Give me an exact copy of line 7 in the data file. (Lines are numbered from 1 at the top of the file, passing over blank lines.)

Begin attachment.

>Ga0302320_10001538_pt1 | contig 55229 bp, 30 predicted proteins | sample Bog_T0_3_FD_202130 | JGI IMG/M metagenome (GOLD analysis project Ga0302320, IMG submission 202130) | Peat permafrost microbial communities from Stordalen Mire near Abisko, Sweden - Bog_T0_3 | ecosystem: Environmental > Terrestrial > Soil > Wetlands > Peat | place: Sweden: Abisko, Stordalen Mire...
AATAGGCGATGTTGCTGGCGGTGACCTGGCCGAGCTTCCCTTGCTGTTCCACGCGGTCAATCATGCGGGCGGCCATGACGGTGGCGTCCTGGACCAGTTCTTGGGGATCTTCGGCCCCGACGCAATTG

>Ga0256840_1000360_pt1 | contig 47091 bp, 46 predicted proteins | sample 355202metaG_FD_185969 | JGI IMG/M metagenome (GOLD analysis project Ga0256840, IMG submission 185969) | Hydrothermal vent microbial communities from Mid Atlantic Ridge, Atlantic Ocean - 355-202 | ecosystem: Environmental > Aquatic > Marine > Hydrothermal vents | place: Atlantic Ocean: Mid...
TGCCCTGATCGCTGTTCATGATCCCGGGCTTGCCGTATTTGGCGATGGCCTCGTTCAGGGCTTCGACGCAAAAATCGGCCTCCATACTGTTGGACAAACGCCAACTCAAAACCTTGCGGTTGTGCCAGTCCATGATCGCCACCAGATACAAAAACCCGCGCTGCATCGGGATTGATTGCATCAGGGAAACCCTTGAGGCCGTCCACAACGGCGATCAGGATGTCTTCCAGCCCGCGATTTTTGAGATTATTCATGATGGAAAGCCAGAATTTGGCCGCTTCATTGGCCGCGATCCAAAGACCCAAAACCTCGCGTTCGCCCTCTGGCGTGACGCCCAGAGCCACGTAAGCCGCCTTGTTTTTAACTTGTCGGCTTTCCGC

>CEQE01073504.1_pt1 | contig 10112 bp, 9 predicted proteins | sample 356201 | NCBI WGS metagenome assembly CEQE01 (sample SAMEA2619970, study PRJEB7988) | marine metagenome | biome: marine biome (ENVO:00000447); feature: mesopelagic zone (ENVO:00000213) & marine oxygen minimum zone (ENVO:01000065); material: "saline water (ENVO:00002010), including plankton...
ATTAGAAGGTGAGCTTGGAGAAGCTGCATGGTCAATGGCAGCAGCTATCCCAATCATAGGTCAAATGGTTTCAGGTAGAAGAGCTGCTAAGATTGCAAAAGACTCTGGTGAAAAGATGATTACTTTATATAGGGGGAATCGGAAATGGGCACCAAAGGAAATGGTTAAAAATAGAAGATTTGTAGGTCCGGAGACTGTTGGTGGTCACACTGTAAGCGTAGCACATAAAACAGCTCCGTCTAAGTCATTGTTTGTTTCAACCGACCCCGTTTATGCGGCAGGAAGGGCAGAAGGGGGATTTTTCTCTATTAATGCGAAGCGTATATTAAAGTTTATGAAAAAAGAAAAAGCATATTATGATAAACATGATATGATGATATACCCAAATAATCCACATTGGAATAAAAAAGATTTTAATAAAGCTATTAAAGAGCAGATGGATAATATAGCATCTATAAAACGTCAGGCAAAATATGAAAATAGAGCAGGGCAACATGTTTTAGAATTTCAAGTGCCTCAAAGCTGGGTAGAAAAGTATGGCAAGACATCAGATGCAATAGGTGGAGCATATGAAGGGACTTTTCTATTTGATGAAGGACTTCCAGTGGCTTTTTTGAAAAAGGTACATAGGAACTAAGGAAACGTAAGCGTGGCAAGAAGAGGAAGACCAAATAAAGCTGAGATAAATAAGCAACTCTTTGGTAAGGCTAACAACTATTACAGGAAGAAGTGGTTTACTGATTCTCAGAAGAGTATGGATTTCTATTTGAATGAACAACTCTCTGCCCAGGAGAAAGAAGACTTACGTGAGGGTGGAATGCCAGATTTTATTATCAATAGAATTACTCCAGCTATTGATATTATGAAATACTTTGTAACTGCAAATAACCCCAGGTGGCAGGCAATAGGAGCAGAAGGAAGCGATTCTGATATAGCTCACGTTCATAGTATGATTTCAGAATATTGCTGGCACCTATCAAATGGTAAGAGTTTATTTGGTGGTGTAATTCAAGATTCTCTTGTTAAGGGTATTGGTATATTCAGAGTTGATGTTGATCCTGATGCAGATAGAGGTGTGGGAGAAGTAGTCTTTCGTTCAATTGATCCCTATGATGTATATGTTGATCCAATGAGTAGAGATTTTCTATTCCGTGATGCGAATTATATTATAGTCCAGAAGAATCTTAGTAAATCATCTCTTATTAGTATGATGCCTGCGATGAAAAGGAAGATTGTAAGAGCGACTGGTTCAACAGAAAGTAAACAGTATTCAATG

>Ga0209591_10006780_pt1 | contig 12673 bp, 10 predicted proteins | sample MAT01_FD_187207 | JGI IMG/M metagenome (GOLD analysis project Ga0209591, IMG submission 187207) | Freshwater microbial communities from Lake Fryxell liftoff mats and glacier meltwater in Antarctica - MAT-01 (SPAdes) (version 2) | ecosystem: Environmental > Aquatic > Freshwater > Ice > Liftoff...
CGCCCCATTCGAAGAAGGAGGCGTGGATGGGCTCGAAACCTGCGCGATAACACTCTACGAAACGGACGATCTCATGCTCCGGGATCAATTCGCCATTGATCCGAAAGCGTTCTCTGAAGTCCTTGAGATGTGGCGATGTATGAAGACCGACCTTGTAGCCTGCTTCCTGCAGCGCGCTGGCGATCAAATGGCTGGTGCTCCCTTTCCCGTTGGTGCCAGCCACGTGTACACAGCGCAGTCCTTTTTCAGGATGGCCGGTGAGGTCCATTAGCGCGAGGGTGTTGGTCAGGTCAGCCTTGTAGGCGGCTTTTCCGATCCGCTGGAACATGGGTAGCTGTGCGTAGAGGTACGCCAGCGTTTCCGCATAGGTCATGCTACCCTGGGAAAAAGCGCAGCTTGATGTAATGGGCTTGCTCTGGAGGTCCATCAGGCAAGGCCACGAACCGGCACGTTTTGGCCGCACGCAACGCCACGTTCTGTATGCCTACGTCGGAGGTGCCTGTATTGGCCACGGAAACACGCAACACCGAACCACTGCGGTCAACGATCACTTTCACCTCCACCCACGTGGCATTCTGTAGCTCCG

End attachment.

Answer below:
>Ga0209591_10006780_pt1 | contig 12673 bp, 10 predicted proteins | sample MAT01_FD_187207 | JGI IMG/M metagenome (GOLD analysis project Ga0209591, IMG submission 187207) | Freshwater microbial communities from Lake Fryxell liftoff mats and glacier meltwater in Antarctica - MAT-01 (SPAdes) (version 2) | ecosystem: Environmental > Aquatic > Freshwater > Ice > Liftoff...